PARENTS

Teacher Injured Breaking Up Playground Fights Gets More Than £100,000

14/08/2014 17:00 | Updated 20 May 2015

Birmingham City Council

A council has been criticised after it paid out £113,905 compensation to a teacher who was hurt breaking up a playground brawl.

In another case, it gave a school caretaker £40,000 after he trapped his thumb in a window. And in another, a dinner lady was paid £1,500 for injuries caused by a 'defective saucepan lid'.

The figures, released under the Freedom of Information Act, showed Birmingham City Council gave council employees £546,753 in compensation, while compensation and costs claims by pupils and visitors amounted to £364,775 between 2009-2014.

These included:

• Pupil climbed on to pencil-shaped wooden stumps and fell: £11,100;

• Injury to hand and wrist while moving a computer: £12,835;

• Fire door slammed shut jamming thumb: £13,945;

• Stacked tables fell down and metal hinge caught foot: £11,716;

• Fell off bike in playground causing laceration to right calf: £15,266;

• Injury while doing gymnastics during PE lesson: £3,874;

• Member of staff slipped on food on floor: £6,000;

• Pupil hit by blind which fell from window as they were sitting in a lesson: £1,032.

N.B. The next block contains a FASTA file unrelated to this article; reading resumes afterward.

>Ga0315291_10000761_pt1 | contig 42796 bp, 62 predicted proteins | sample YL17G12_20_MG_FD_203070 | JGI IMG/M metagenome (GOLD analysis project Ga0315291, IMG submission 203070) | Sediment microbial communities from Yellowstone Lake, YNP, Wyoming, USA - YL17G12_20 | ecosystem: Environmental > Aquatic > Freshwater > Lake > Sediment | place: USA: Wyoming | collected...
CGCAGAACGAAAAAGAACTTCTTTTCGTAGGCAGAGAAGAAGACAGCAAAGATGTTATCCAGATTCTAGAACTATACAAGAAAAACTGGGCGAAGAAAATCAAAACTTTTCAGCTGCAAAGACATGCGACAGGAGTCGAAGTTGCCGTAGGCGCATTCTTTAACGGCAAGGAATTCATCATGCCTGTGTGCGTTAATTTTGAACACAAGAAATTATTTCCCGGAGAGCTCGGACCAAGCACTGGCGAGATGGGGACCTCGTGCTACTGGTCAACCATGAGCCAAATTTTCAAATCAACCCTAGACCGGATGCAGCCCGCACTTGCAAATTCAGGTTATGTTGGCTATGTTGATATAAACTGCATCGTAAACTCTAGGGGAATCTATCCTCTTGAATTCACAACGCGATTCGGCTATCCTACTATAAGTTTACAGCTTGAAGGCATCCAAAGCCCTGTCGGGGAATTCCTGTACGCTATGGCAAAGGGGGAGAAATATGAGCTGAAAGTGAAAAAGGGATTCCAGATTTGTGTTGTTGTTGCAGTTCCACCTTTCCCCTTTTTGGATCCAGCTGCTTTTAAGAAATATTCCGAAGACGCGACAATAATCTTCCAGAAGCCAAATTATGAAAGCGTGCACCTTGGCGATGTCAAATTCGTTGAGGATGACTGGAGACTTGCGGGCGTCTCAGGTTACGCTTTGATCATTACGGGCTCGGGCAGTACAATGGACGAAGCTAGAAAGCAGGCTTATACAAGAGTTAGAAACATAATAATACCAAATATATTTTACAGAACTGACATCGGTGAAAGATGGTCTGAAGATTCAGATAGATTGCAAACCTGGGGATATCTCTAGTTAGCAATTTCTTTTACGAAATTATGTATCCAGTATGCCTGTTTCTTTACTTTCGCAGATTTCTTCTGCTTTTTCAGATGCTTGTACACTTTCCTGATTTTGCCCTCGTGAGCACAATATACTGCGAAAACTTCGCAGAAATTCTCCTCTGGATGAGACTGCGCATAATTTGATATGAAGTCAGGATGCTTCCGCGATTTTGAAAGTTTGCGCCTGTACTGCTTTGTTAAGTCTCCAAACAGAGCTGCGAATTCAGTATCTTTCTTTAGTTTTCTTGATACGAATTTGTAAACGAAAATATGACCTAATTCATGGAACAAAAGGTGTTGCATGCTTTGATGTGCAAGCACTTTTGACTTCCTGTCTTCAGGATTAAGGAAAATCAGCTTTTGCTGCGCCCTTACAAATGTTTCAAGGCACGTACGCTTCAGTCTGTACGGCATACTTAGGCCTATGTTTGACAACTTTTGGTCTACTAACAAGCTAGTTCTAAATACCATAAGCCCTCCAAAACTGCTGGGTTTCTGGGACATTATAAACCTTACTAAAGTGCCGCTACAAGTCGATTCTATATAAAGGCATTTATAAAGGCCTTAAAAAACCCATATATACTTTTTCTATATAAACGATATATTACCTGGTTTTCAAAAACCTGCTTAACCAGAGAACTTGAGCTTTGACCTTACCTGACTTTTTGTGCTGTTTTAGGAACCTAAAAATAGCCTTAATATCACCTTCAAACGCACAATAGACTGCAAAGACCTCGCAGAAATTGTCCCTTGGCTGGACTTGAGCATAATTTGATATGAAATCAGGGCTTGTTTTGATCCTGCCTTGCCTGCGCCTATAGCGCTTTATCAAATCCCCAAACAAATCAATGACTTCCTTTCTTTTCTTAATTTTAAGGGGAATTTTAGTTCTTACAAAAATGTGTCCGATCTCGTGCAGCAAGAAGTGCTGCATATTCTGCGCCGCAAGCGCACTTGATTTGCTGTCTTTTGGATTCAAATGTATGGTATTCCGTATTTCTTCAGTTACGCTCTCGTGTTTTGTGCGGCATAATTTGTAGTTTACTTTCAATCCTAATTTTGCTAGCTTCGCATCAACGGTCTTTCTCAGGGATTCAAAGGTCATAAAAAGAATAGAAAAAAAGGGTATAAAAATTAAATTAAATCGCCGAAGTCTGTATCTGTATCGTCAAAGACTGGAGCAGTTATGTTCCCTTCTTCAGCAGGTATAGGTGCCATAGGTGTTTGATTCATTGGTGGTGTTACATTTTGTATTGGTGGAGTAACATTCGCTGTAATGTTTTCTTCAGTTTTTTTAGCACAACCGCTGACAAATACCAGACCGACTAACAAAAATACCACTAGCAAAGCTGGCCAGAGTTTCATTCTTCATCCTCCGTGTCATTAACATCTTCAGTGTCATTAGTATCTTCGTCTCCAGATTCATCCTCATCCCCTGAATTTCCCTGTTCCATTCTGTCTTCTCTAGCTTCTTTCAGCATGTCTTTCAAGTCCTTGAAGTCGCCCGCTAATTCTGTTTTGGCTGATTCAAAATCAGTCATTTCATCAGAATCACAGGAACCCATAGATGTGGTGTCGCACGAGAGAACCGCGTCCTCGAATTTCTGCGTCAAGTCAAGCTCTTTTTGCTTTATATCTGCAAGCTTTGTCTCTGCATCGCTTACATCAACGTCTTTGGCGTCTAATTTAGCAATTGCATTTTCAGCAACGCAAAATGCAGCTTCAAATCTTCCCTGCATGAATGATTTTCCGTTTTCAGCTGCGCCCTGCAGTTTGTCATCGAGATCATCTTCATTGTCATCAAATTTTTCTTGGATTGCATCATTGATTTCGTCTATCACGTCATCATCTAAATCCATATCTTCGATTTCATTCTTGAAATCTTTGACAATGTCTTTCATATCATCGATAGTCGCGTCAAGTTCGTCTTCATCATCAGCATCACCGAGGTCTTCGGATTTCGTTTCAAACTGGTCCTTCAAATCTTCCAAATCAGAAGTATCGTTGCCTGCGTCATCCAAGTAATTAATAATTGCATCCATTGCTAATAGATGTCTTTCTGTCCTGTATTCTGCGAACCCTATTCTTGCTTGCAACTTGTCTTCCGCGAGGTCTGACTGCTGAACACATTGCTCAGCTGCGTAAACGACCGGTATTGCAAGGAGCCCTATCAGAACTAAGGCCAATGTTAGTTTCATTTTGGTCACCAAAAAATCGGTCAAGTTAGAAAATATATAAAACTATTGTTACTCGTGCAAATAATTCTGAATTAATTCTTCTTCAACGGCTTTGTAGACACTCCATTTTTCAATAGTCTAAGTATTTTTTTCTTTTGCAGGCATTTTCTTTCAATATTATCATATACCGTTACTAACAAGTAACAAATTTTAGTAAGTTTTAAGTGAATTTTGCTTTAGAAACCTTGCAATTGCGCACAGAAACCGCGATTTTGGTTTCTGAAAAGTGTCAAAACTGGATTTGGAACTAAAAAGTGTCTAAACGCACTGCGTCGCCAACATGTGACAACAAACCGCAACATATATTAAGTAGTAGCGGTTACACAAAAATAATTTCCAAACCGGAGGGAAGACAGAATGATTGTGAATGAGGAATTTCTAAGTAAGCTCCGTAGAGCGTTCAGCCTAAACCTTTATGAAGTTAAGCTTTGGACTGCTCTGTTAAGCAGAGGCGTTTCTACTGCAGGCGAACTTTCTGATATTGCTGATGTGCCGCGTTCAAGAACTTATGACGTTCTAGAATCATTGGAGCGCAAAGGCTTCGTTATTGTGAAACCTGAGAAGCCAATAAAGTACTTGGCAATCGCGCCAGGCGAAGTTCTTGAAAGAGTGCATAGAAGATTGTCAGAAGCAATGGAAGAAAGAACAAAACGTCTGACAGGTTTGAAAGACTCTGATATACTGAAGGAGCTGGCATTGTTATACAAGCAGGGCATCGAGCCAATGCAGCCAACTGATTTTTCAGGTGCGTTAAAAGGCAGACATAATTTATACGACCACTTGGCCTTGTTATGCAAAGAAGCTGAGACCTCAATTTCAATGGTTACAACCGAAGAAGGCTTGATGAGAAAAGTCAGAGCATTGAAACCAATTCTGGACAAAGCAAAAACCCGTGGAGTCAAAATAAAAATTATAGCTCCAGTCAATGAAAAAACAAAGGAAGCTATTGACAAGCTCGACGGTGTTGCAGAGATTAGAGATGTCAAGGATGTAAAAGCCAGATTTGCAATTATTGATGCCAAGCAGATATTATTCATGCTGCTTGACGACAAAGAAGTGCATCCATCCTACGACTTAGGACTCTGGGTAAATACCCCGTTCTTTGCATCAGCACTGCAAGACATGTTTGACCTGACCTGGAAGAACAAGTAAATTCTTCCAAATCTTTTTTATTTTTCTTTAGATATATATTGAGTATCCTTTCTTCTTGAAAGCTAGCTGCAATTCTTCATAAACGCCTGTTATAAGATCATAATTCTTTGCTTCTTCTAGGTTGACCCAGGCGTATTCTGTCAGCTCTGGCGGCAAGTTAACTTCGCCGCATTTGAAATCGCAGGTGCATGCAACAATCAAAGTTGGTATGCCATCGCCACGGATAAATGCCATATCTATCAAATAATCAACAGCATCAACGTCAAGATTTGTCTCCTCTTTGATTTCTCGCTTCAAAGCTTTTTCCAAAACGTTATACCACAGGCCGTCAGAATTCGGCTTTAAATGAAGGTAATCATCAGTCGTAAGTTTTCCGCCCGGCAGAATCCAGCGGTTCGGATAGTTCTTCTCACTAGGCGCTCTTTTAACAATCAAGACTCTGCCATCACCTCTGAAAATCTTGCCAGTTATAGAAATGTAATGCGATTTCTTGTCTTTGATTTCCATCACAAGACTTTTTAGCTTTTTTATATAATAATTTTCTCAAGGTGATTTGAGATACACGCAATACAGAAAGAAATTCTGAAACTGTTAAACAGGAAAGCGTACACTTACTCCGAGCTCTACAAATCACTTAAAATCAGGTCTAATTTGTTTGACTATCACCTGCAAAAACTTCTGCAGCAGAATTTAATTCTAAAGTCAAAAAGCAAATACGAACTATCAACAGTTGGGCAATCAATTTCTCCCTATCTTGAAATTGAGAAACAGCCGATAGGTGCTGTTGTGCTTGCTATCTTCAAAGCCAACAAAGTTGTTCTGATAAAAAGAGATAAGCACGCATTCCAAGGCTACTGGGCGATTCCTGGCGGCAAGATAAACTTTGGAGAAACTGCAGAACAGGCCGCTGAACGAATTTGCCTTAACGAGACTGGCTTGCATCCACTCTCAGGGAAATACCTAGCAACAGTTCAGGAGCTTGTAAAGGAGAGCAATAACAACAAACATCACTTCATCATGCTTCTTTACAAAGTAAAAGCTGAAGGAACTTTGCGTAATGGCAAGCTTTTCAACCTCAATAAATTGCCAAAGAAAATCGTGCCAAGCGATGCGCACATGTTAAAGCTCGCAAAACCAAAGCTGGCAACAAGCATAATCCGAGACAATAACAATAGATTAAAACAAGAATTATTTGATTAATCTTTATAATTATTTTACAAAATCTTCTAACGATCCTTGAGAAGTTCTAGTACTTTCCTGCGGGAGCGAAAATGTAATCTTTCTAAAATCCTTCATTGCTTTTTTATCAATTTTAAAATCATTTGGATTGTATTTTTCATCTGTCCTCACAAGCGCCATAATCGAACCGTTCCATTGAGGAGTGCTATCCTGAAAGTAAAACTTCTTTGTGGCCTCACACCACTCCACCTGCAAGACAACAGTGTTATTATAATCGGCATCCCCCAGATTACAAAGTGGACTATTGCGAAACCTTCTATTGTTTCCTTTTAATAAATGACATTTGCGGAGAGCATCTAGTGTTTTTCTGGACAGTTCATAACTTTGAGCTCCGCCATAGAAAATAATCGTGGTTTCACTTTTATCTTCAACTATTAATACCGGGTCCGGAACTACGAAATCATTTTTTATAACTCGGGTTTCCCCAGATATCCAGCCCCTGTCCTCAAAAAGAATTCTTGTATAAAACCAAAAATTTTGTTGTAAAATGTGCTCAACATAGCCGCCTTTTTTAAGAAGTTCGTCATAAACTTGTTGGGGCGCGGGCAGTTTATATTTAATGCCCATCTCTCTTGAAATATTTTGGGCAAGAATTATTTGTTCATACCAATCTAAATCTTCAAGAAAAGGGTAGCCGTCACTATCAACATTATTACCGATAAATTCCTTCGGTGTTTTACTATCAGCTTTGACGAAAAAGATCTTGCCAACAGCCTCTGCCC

In addition, a student who was hit in the face by a ball received £18,316, a pupil who suffered a chemical burn to their hand in a science lesson received £17,250, and another who suffered 'debility contracted during a camping trip' was paid £19,288.

Jonathan Isaby, chief executive of the TaxPayers' Alliance said: "An extraordinary sum of taxpayers' money has been paid out in playground compensation claims, some of which appear frivolous by any stretch of the imagination.

"Legal fees on top of this will only add to the bill landing on residents' doorsteps.

"This is further evidence of a compensation culture out of control that councils and ministers must do a better job of counteracting."

One deputy headteacher said: "Schools feel like they are treading on eggshells with children and staff these days.

"We are living in a blame culture, and thousands of pounds are being spent on settling these sort of claims rather than being invested in children's education."

A spokesman for Birmingham City Council said that health and safety of pupils and staff was 'a paramount consideration' but admitted there was 'always room for improvements'.

He said: "When accidents do occur, appropriate reviews are undertaken, safety policy is revised as required and lessons learned to ensure we continue to maintain high standards of safety."

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